The Chinese calendar turned on February 19 this year. Although we are not entitled to any holidays here in the UK, we can celebrate the festival properly by speaking traditional Chinese greetings that are used during this period of time.
Historically, the Chinese New Year is a time for a break from agricultural work, and a chance to reunite with family. Fifteen days following the first day of the particular year are regarded as the New Year period.
On the first new year day, younger members of the family go to ‘pay a New Year’s call’ to their seniors. They start with the most important family members, usually their paternal grandparents, then the next day their maternal grandparents, and so on, except on the third new year’s day, people don’t visit anyone to avoid the quarrel taboo.
So when they go to visit their relatives, what they usually say is more than just “Happy New Year”, a plethora of formal and informal greeting phrases have been invented.
The four-word greetings are poetic and literary phrases to express respect and blessings to one another. They can be used verbally or written on Hui Chuns, a red banner decoration which is hung is celebration.
The total number of phrases is countless, but here’s a guide to ten popular and most used greetings. They are going to make this Chinese New Year more fun in the coming weeks if you can learn a few of them!
1. Phrase: 恭喜發財
How it is pronounced: Gong Xi Fa Cai
In English it means: Making great fortune
Wealth is the second most popular blessing during the festival. It is assumed that money is the most wanted thing after an entire year of hard work. Although people don’t expect a miraculous increase in fortune, a little wishful thinking doesn’t do any harm!2. Phrase: 身體健康
How it is pronounced: Shen Ti Jian Kang
In English it means: Having good health
This greeting applies to people from all ages and generations. You can’t go wrong with blessing another person good health, especially in this serious flu period.
How it is pronounced: Lung Ma Jing Shen
In English it means: Being as vigorous as dragons and horses
To pay respect to the elderly, many children would say “Lung Ma Jing Shen” to greet their seniors. Dragons and horses are beloved animals to the Chinese as they symbolise power and energy, therefore they make up this whimsical New Year greeting.
4. Phrase: 青春常駐
How it is pronounced: Qing Chun Chang Ju
In English it means: Staying young as always
Exclusively for ladies, this one means a lot to those who are more worried than excited for the arrival of the New Year, for fear of aging appearance.5. Phrase: 心想事成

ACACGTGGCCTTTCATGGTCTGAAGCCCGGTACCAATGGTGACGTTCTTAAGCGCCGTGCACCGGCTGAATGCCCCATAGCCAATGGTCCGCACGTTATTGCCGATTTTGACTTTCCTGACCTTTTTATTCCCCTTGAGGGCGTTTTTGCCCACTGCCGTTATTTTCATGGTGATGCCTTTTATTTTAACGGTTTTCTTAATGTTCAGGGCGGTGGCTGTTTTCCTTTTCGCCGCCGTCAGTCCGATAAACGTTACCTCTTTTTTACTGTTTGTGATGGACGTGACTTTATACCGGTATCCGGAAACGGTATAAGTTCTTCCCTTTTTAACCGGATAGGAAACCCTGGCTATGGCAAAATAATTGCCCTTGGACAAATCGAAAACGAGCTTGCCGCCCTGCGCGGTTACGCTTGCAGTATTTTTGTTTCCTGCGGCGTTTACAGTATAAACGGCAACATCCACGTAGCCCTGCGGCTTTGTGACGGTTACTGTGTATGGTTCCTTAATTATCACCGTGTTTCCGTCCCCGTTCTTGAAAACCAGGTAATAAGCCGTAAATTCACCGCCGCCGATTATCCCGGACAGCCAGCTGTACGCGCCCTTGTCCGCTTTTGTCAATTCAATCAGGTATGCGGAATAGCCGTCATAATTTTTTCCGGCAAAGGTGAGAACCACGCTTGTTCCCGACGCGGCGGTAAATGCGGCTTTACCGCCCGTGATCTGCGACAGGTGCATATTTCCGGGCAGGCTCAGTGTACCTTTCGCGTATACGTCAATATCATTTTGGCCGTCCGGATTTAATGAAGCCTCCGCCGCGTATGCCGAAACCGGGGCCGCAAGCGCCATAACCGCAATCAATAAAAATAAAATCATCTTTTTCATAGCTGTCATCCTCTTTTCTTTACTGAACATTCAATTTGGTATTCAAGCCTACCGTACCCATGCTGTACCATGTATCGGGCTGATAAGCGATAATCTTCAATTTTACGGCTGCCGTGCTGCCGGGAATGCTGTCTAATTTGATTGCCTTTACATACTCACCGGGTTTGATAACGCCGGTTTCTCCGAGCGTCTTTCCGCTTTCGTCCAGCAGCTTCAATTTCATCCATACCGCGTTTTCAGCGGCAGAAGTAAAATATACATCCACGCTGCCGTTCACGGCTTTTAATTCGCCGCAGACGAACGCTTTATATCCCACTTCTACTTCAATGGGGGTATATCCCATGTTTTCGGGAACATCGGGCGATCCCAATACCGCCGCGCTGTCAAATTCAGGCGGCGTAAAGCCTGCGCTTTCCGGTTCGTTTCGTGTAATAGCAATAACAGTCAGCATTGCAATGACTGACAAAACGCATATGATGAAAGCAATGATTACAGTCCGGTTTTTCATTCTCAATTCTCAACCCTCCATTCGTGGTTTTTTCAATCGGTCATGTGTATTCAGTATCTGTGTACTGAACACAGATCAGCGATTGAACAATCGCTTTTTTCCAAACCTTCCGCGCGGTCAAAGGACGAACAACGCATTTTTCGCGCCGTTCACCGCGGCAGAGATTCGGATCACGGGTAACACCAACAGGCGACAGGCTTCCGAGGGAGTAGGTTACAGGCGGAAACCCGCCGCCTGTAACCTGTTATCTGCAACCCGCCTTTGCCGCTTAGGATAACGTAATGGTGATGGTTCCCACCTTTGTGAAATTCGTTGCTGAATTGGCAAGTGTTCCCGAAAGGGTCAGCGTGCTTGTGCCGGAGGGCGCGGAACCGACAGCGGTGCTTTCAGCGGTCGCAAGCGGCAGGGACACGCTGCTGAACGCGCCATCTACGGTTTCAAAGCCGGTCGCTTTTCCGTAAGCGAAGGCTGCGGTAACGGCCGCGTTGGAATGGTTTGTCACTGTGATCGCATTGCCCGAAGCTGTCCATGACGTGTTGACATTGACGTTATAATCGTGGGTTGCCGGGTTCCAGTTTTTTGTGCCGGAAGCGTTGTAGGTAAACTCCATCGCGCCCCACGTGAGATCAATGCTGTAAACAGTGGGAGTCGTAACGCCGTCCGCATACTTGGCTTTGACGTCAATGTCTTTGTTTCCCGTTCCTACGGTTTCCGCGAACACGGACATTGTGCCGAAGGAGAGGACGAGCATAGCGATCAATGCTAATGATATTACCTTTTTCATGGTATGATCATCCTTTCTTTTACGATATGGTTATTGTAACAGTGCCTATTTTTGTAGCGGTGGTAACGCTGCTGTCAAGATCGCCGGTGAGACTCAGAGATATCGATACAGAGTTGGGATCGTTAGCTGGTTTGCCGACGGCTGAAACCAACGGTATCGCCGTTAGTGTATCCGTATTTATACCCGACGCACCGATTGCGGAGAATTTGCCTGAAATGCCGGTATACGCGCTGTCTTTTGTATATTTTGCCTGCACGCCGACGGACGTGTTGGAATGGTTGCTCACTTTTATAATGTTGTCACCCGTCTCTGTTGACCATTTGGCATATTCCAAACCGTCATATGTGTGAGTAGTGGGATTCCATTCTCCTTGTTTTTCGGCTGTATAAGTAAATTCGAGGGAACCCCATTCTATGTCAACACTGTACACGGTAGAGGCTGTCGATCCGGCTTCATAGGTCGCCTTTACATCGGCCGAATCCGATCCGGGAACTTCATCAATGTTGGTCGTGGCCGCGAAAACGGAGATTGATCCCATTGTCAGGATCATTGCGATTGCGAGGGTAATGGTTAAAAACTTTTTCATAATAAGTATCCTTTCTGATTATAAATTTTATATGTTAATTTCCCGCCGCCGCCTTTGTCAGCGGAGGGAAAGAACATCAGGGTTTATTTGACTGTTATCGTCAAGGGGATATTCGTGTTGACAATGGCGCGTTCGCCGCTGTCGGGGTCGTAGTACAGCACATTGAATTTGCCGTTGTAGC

How it is pronounced: Xin Xiang Shi Cheng
In English it means: Wishes coming true
This has been my favourite phrase since childhood. I always thought that wishing for someone’s wishes to come true pretty much covers every blessing he or she needs. It is similar to saying: “wish you all the best!”
How it is pronounced: Chu Ru Ping An
In English it means: Peace coming in and out of the house
It’s a dangerous world out there, so it’s no wonder we need physical or spiritual peace. The Chinese believe entering or leaving home is a critical moment that requires stronger protection.
How it is pronounced: He Ye Jing Bu
In English it means: Progressing in studies
Almost every parent would say this to their school kids on the very first day of New Year, although they actually have been stressing that all year round. #Asianparents
Greetings containing the word SHEEP
2015 is the year of ‘sheep’ in the Chinese calendar. Each year is paired with an animal and form a 12 year cycle. Being the eighth animal in the cycle, sheep becomes the word to use in many New Year greetings this year.
Here are the greeting phrases that include the word “sheep”, which is called “Yang” in Mandarin.8. Phrase: 洋洋得意
How it is pronounced: Yang Yang Dei Yi
In English it means: Things being in your favour
9. Phrase: 吐氣洋眉
How it is pronounced: Tu Qi Yang Mei
In English it means: Gaining pride in yourself
10. Phrase: 喜氣洋洋
How it is pronounced: Qi Qi Yang Yang
In English it means: Having overwhelming joy
All in all, greeting is a significant part of the Chinese culture and everyone tries their best to bless each other the best way they can in this season. Therefore, Chinese New Year greetings have a little more variety compared with the western way of wishing others a Happy New Year.
Photography by: Bryndis Hjartardottir